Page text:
Zaire’s performance against LSU essentially rebooted a quarterback battle that at one point seemed near impossible for Golson to lose. But entering spring camp, it’s a two-man race to see who’ll get a chance to run a Notre Dame offense that should be the best of the last decade.

Heading into spring practice, let’s take a deep dive into the quarterback depth chart, headed by one of the best position battles in college football.




1. Everett Golson, Grad Student
or Malik Zaire, Jr.*
3. DeShone Kizer, Soph.*
4. Montgomery VanGorder, Soph.*

*Signifies fifth-year of eligibility available.

With new quarterbacks coach Mike Sanford getting his first look at the three quarterbacks on the roster, don’t expect this battle to start during practice one. But before Brandon Wimbush gets to campus, all three quarterbacks have to be sharp from the open of practice, as the head coach won’t ever be too far away from the action.



Everett Golson: While getting reacclimated to campus life and working his way through the media circus was Golson’s challenge last spring, the microscope will be just as fixated on the veteran quarterback during these 15 practices.

Last year, many wondered if Golson’s return would deliver the Irish offense its savior. Now, many are wondering if Golson even wants to fight for his job back or does he plan to transfer after he graduates in May to another program.

Golson knows Kelly’s offense better than any quarterback on the roster. He’s also the most talented passer. But making the extraordinary play doesn’t mean much if you can’t do the ordinary correctly, and a commitment to the little things this spring is crucial.

One last piece to keep your eye on: Golson’s leadership. Far from a natural born leader, Golson’s ownership of the offense could transfer to Zaire this spring if he’s not fully engaged.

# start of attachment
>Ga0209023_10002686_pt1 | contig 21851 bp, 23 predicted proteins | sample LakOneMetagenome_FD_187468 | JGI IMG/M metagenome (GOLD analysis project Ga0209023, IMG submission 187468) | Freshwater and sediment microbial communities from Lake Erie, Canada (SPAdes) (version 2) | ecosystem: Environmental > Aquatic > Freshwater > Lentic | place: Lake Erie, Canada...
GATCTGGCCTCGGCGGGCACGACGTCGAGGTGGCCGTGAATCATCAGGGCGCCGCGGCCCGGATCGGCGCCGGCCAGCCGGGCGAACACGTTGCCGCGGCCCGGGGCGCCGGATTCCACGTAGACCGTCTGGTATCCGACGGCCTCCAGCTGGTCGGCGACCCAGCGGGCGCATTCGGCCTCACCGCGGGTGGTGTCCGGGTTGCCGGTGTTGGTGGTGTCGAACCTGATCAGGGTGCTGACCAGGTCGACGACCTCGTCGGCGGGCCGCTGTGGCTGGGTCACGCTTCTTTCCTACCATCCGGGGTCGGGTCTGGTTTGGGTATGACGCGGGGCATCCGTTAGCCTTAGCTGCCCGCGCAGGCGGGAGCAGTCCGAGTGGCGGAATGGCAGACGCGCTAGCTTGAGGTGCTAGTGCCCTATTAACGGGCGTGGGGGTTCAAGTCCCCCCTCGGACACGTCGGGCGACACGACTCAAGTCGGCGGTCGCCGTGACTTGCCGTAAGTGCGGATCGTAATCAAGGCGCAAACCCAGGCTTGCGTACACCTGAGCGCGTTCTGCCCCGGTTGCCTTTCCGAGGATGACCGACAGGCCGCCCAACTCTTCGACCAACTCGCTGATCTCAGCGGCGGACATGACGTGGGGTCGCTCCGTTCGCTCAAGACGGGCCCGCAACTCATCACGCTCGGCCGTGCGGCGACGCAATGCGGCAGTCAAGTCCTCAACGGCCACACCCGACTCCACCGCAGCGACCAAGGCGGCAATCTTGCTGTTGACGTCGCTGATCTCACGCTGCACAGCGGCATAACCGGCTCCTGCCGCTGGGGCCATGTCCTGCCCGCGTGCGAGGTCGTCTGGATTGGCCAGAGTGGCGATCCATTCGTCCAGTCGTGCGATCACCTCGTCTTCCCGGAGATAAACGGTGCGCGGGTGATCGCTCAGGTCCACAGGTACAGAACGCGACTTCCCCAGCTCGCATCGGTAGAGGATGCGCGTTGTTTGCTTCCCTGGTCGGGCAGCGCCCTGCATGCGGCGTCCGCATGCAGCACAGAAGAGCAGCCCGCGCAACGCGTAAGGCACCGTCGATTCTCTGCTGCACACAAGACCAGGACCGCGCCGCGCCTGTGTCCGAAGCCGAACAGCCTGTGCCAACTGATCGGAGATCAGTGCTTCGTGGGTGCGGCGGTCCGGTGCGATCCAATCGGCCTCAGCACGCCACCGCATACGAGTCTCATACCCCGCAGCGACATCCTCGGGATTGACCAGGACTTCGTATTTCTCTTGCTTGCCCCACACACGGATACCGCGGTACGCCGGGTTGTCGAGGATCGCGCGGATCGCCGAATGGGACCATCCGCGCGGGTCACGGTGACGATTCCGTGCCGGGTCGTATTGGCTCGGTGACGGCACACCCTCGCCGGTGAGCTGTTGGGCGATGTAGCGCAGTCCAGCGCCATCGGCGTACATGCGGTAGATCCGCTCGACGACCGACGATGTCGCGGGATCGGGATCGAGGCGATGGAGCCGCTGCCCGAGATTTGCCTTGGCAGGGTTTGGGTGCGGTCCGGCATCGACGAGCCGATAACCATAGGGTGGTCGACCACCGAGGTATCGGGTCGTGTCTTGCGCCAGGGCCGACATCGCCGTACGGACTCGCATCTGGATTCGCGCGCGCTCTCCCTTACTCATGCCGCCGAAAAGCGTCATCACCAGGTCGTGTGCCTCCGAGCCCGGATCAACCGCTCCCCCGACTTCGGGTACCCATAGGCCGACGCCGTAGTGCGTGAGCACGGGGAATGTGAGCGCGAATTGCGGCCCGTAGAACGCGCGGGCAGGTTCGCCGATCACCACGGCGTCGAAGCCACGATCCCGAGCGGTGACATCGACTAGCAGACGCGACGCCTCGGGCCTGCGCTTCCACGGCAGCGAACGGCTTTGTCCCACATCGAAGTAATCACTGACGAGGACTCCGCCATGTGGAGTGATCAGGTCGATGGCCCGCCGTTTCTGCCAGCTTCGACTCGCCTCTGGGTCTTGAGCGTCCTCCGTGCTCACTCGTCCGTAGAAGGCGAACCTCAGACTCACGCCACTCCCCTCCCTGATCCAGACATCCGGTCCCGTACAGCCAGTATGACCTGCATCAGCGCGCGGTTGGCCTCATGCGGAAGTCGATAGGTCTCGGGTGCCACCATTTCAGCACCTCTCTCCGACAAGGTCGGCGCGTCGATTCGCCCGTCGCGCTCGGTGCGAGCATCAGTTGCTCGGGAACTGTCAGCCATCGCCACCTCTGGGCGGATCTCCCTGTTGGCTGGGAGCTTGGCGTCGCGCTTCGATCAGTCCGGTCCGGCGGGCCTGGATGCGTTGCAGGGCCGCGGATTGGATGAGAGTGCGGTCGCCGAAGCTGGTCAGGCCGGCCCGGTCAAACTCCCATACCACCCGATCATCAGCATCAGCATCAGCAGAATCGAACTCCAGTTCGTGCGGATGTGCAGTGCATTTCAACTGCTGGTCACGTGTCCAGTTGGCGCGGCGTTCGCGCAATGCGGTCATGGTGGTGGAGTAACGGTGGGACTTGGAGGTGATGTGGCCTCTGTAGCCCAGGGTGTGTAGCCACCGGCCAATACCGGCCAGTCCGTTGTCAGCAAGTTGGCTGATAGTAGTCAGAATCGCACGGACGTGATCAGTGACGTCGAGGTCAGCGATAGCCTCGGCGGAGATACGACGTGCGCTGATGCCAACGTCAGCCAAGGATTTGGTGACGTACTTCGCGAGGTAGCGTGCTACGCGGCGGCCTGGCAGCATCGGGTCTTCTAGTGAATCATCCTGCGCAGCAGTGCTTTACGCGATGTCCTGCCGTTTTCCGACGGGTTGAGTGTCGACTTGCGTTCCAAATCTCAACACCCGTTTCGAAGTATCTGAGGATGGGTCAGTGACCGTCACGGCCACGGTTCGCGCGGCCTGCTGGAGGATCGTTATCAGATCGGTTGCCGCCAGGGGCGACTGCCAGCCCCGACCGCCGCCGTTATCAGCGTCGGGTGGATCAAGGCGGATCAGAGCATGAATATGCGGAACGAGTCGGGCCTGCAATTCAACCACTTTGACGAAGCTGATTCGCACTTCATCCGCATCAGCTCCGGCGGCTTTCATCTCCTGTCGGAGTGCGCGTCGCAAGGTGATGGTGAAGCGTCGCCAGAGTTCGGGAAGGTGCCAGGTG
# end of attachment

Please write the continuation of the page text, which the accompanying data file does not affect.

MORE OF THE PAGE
Malik Zaire: For this spring to be a success, Zaire needs to prove to Kelly and the Irish coaching staff that he’s just as good of a practice player as he is a gamer. We’ve seen Zaire shine brightly on the big stage — playing well in his first two Blue-Gold games and making his minutes count against USC before breaking loose against LSU.

But to be the face of an offense like this you need to be more than just a game day standout, you need to be the best practice player on the roster as well. Zaire just didn’t do that the last two seasons — with Kelly speaking openly about that struggle multiple times.

Zaire is ready to lead this team — he’s got charisma and confidence that most quarterbacks would kill for. But working with a new offensive coordinator and an offensive staff that’ll demand the quarterback owns the entire playbook means Zaire can’t afford to be the guy who can turn it on when he wants to. Not if he’s going to win the starting job.


DeShone Kizer: He may be the forgotten man in this quarterback battle, but Kizer’s got an important spring in front of him as well. Most importantly, it’s getting a foot forward in the battle for the No. 3 job — before Wimbush gets to campus.

Kizer is an intriguing quarterback and going through the phase of his career where he’s forgotten (a redshirt year and a blue-chipper in the recruiting class will do that to you), with Wimbush the newest and shiniest at the position. But at 6’5″ and with good speed and a solid arm, there’s plenty to like about Kizer, and he’ll need to show that he’s making progress this spring.


Montgomery VanGorder: Earning a scholarship last season as he served as the emergency third-stringer, VanGorder isn’t likely to take many snaps this spring, with reps going to Golson and Zaire with Kizer getting a sprinkling as well.